The CQC has launched a consultation on changes to fees for GP practices, expected to result in increased costs for one-site practices with large list sizes.
Those with a below average (around 7,800 patients) list size are likely to see their costs come down under the CQC’s new formula, which it said would better account for practices working across multiple sites.
Announcing the consultation, the CQC said that more than 90% of practices currently operate out of a single site, but the trend is towards multi-site working, often with community or secondary care providers.
The new system would set fees based on the list size per location, rather than charging bands based on the total patient list size.
The CQC told Pulse it will be collecting the same amount of fees from GPs overall, but a provider with three locations and a small list size would be likely to see fees reduce, while a provider with one location and a large list size will see fees increase.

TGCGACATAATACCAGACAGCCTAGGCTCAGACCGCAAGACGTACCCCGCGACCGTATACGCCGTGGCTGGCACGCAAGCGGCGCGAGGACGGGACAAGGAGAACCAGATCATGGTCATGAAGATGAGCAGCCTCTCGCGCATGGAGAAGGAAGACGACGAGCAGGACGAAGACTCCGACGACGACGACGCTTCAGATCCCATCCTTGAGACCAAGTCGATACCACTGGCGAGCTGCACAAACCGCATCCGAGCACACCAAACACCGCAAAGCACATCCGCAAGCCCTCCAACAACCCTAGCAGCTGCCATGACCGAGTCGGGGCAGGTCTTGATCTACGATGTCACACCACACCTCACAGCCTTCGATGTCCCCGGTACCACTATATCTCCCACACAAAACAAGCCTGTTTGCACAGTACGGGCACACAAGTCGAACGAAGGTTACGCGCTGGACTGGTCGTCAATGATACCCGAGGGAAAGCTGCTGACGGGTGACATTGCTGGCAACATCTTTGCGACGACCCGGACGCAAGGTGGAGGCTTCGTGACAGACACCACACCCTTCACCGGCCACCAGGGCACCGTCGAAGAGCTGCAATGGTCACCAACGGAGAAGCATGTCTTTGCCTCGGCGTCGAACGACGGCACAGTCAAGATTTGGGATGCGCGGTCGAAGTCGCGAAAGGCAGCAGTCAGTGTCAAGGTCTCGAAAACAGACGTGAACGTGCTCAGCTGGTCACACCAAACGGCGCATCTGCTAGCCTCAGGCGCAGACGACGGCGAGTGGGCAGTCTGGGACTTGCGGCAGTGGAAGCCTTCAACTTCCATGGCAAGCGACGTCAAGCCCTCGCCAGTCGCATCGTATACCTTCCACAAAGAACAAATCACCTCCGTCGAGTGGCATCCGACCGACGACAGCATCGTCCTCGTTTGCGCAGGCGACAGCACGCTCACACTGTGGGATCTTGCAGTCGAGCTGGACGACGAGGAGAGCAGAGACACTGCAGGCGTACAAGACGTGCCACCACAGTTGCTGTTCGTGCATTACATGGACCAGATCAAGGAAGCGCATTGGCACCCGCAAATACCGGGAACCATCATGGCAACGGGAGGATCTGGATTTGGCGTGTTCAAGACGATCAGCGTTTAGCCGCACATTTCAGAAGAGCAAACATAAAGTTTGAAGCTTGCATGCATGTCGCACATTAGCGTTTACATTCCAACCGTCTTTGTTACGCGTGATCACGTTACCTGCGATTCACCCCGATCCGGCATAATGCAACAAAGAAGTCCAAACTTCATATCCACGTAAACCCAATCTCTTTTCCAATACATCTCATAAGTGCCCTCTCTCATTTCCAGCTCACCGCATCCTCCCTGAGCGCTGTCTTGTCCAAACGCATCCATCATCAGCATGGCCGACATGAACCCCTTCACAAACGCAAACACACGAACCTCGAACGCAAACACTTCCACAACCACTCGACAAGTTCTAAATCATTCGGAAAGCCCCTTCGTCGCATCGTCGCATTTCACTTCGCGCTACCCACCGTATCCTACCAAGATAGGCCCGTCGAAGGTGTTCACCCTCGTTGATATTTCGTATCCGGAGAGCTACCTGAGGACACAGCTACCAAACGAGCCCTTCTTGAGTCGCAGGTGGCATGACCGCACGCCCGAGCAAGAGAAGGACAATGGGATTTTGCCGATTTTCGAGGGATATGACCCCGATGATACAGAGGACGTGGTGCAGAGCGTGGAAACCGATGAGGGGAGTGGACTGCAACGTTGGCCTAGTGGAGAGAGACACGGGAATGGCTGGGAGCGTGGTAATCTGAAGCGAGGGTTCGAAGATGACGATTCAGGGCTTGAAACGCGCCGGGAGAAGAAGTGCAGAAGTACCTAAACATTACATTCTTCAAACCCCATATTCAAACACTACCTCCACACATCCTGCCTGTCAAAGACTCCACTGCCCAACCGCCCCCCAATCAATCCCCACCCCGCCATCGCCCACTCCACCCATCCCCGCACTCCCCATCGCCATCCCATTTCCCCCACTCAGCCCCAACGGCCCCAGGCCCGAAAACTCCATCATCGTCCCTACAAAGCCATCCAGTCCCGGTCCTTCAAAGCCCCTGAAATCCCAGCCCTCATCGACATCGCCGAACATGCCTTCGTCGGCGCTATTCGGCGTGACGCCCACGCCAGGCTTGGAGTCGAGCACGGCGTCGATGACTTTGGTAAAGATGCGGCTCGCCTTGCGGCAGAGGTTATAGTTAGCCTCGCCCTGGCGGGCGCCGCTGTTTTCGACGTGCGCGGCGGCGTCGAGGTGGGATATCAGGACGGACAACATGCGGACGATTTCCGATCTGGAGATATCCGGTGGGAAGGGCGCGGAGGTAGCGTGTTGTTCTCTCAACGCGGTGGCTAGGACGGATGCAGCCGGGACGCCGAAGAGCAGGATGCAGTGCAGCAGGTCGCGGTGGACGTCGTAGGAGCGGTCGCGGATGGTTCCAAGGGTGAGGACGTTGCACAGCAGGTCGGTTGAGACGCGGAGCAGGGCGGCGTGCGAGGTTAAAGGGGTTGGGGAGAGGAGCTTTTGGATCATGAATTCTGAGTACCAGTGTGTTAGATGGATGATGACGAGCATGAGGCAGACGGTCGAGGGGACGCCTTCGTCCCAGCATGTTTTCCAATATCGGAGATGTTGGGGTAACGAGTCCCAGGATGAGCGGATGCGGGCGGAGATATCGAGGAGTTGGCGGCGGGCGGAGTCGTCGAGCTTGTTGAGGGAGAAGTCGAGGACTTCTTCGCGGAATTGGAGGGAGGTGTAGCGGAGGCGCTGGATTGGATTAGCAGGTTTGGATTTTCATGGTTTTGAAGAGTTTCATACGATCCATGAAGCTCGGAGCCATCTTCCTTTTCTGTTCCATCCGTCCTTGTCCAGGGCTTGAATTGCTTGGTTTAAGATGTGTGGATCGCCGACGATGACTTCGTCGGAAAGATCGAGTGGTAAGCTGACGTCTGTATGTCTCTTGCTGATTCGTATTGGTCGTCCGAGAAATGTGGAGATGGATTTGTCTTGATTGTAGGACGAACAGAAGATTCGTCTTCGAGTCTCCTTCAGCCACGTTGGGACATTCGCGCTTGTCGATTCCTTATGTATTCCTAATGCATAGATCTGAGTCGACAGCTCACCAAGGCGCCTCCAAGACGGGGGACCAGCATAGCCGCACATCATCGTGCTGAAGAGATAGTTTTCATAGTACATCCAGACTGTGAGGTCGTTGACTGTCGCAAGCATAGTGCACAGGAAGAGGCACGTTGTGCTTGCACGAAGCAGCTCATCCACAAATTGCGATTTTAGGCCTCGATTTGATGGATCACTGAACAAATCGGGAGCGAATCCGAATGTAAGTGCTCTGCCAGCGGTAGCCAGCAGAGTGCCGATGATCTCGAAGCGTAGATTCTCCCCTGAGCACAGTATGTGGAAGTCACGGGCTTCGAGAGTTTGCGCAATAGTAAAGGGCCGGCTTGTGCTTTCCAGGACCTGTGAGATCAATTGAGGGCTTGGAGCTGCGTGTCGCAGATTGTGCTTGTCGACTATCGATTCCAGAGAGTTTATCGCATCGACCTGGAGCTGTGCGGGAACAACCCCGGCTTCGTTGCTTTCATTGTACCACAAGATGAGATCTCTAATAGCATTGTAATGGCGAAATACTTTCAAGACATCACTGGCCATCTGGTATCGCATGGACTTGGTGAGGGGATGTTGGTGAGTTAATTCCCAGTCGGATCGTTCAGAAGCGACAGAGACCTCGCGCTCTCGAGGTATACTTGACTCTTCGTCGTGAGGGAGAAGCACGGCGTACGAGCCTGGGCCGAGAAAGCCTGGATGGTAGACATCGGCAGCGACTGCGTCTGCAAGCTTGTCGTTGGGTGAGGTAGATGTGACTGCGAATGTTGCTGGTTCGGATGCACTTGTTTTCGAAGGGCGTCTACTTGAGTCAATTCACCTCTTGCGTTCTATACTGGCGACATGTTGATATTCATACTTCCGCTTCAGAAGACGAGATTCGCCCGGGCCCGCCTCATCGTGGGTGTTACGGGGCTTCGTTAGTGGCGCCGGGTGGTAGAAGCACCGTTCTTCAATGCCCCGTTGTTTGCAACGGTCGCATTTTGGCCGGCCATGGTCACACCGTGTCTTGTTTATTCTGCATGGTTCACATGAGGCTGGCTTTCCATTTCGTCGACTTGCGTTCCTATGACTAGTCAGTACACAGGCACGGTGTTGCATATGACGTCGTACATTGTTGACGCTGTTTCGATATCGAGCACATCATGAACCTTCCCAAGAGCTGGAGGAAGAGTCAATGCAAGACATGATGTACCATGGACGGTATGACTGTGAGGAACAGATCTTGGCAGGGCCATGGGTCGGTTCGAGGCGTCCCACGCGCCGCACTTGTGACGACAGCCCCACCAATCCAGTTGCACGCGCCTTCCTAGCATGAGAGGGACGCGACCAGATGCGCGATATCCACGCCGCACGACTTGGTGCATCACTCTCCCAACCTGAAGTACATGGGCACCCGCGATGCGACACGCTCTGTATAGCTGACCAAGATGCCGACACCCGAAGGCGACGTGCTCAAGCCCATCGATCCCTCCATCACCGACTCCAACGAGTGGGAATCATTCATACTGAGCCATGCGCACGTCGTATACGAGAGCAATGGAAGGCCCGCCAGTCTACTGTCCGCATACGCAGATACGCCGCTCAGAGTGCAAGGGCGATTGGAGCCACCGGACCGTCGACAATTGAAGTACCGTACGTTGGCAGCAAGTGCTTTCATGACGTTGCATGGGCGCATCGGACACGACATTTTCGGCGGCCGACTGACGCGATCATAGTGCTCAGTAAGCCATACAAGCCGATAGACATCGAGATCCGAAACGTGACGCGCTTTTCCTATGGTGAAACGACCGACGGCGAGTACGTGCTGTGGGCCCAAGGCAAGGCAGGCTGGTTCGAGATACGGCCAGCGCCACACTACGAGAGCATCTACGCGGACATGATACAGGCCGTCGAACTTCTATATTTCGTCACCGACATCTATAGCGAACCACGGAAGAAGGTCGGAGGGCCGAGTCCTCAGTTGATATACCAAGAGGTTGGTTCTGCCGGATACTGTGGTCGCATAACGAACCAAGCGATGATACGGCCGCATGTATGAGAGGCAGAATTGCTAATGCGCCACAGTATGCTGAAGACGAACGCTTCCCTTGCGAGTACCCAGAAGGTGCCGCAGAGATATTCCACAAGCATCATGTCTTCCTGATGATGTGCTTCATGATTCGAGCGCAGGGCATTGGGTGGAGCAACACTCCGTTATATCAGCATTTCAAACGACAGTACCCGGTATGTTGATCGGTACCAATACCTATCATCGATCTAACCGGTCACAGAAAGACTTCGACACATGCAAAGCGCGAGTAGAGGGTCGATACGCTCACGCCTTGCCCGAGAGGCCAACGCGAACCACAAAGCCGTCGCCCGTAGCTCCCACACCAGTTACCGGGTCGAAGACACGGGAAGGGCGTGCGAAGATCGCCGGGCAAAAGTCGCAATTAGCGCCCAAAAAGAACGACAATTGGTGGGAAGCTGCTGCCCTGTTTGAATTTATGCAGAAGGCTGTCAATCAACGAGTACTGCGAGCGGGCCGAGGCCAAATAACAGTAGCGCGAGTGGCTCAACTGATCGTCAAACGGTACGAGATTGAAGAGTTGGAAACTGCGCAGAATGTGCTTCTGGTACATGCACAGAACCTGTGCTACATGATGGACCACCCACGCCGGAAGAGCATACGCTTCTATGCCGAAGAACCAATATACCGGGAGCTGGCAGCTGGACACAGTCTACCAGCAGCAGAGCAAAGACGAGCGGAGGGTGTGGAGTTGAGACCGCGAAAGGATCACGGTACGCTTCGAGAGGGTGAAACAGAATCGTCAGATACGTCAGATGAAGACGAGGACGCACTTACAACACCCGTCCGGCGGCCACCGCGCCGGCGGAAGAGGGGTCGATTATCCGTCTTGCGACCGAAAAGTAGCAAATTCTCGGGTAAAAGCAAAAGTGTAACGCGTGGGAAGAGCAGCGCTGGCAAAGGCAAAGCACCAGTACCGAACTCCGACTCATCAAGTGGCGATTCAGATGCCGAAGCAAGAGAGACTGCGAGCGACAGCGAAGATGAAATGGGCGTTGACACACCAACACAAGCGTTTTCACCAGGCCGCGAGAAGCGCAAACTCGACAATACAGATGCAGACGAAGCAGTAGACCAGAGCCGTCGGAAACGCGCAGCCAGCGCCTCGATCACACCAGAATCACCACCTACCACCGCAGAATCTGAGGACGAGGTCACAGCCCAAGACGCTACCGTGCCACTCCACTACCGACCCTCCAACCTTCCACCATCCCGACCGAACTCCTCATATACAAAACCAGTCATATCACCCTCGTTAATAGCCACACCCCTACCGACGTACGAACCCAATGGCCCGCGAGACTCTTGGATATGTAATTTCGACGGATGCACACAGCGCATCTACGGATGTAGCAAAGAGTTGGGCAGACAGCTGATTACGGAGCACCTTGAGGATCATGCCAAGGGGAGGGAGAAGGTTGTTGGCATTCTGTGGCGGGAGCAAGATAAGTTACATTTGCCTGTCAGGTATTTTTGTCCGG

Currently practices with three sites are paying triple the cost for regulation, which the CQC says does not reflect the true costs.
The consultation says: ‘Broadly, NHS GP providers with one location, who represent 90% of the sector, who have a below average list size (estimated at 7,785) will pay a lower fee, while those with a higher list size will pay a higher fee.’
It adds: ‘The current fees structure does not fit the way the sector is structured, and it will become increasingly outmoded as the way services are organised and delivered develops further.
‘Bearing this in mind, we are proposing to adjust the structure of the fees scheme so that it measures size in what appears to us to be a fairer and more equitable way.’
‘The changes will benefit smaller providers and ensure a more equitable distribution of fees. This addresses the above point on the changes in the way primary care is organised.’
However practices will be insulated against any change because the 2017/18 GMS contract introduced direct reimbursement for CQC fees.
This was done in order to offset the financial blow of the six-fold increase in costs from the withdrawal of Department of Health subsidies.
Currently practices claim back their costs, which increased by more than £4,000 for the average 7,000 patient practice, from NHS England.